Introduction to the Guise Family and Anthony Benoit Guise
By May 1941, Joan Dibdin has recently become of age and so was now responsible for her own finances, having spent 7 years under the control of the public trustees. She had just been through the Blitz working in First Aid and Hospitals near Marylebone and had for the moment given up her training as a musician and probably her ambitions for the stage.
A chance encounter in Scotland between Anthony Guise and Don Haycraft, who was training as a Sergeant resulted in the introduction of Joan and later, her brother, to the Guise family at 4 Pinfold Road, in Streatham. – May 1941. This caused a radical change in her life and led to her marriage to Anthony Benoit Guise, an artist before the war, and a Lieutenant posted to Ceylon during the war.
Tony wrote home to his mother, Vera, known as Mater or ‘The Mater’, asking that he should be welcomed.
" Darling V,
Don was in training as a Sergeant. The girls were of course Tony’s two sisters of 22 and 20 years.
Also in the letter there is the statement that he should be home on leave on the 20th June 1941.
Surrounding this family were any number of friends and having just been through the blitz they all lived for the moment and it seemed that anything was an excuse for a party. The story goes that Don and Joan arrived at 4 Pinfold Road when the two girls were out at the local cinema. Some one was sent to fetch them out of the film as some friends of Tony’s had arrived and so it was time to celebrate.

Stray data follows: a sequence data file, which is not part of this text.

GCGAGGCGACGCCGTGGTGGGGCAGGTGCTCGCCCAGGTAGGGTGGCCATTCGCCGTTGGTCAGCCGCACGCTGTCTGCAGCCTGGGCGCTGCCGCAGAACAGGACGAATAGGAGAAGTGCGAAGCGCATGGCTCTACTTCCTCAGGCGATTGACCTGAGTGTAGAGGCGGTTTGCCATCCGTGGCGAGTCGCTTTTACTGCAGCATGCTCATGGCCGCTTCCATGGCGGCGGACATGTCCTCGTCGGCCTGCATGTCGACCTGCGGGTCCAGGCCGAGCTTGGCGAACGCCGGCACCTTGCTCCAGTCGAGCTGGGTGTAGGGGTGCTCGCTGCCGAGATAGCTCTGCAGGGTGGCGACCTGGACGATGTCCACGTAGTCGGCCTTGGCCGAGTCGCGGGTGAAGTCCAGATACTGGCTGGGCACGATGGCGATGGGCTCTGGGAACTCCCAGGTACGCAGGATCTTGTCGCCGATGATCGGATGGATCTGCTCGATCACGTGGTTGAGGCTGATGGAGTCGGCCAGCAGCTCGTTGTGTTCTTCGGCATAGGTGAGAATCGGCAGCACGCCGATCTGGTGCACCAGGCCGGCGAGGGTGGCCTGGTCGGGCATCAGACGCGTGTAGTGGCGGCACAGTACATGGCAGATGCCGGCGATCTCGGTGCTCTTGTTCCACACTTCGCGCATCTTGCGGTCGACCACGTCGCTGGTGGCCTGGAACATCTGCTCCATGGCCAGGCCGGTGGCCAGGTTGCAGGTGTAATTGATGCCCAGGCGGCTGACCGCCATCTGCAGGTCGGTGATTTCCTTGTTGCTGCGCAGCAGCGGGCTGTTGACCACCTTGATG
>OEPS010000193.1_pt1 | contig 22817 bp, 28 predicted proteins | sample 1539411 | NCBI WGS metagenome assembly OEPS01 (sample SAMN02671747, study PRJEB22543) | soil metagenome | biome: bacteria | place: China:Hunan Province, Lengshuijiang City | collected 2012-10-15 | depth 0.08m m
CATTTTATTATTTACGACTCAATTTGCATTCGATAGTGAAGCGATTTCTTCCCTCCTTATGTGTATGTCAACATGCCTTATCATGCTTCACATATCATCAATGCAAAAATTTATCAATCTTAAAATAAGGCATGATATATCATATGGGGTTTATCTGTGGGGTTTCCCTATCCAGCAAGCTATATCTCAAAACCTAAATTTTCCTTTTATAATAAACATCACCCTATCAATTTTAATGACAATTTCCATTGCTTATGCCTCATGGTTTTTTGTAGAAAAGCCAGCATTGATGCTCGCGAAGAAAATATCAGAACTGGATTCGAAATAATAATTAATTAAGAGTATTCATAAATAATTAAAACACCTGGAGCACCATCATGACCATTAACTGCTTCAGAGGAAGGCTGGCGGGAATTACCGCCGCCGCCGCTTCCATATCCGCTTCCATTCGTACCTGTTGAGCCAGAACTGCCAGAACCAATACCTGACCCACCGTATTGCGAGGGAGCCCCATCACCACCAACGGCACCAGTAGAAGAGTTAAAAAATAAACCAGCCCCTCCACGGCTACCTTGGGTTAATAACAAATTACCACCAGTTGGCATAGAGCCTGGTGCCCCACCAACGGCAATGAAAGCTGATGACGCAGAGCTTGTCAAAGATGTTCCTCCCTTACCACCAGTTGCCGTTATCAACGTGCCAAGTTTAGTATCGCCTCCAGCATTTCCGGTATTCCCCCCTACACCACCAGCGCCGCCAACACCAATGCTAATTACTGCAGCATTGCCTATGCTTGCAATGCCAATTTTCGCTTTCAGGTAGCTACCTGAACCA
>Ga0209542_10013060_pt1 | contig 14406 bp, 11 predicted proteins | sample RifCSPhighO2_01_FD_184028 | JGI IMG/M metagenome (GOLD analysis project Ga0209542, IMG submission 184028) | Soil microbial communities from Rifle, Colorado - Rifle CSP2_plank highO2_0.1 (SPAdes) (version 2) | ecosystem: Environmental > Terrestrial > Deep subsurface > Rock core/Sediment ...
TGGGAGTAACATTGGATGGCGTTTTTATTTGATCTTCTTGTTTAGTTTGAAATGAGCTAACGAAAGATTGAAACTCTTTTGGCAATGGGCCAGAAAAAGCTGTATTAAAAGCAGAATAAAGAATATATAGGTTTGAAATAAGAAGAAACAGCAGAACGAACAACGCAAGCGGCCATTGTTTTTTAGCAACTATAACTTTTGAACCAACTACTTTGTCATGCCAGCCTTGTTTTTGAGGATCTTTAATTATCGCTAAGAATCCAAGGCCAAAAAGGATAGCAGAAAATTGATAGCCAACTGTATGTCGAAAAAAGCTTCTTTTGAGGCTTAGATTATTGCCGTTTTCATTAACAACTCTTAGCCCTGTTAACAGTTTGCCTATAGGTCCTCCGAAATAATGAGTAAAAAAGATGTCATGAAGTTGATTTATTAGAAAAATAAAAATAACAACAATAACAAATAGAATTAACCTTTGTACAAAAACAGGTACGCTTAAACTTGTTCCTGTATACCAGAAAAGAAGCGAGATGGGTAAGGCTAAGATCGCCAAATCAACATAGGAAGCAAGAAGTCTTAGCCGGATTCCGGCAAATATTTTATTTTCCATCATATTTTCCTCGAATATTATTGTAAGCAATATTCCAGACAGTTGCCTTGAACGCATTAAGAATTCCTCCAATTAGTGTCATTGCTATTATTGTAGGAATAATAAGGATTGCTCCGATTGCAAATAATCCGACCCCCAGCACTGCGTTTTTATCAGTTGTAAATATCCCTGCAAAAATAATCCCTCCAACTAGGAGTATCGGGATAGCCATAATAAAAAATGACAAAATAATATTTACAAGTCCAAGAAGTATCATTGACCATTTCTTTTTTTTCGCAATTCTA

Joan then went to Streatham a week later and a week after that when she arrived on the door step with her friend Jean Irvine, was met by Tony with the comment " I have heard a lot about you." This was on the 7th June 1941.
This doorstep encounter seems to have led to a fairly passionate relationship and strengthened Joan’s involvement with the Guise family. She was probably grateful for this new family although she will have found their intense and clannish ways strange.
She once related how the family draw in any young fellow and the two young girls would flirt and tease outrageously falling by the wayside to their mother who was recently widowed, swooped on their boyfriends. As pointed out by Tony in one of his later letter to Joan, the family seldom went out to other people but were always pleased to welcome them into their house and clan. Any young visitor was an excuse for a party and under the circumstance of the war, feelings ran high and life was intense. Joan and Tony must have met up whenever his leave permitted and their love must have come to fruition in a year leading to their marriage in October 1943.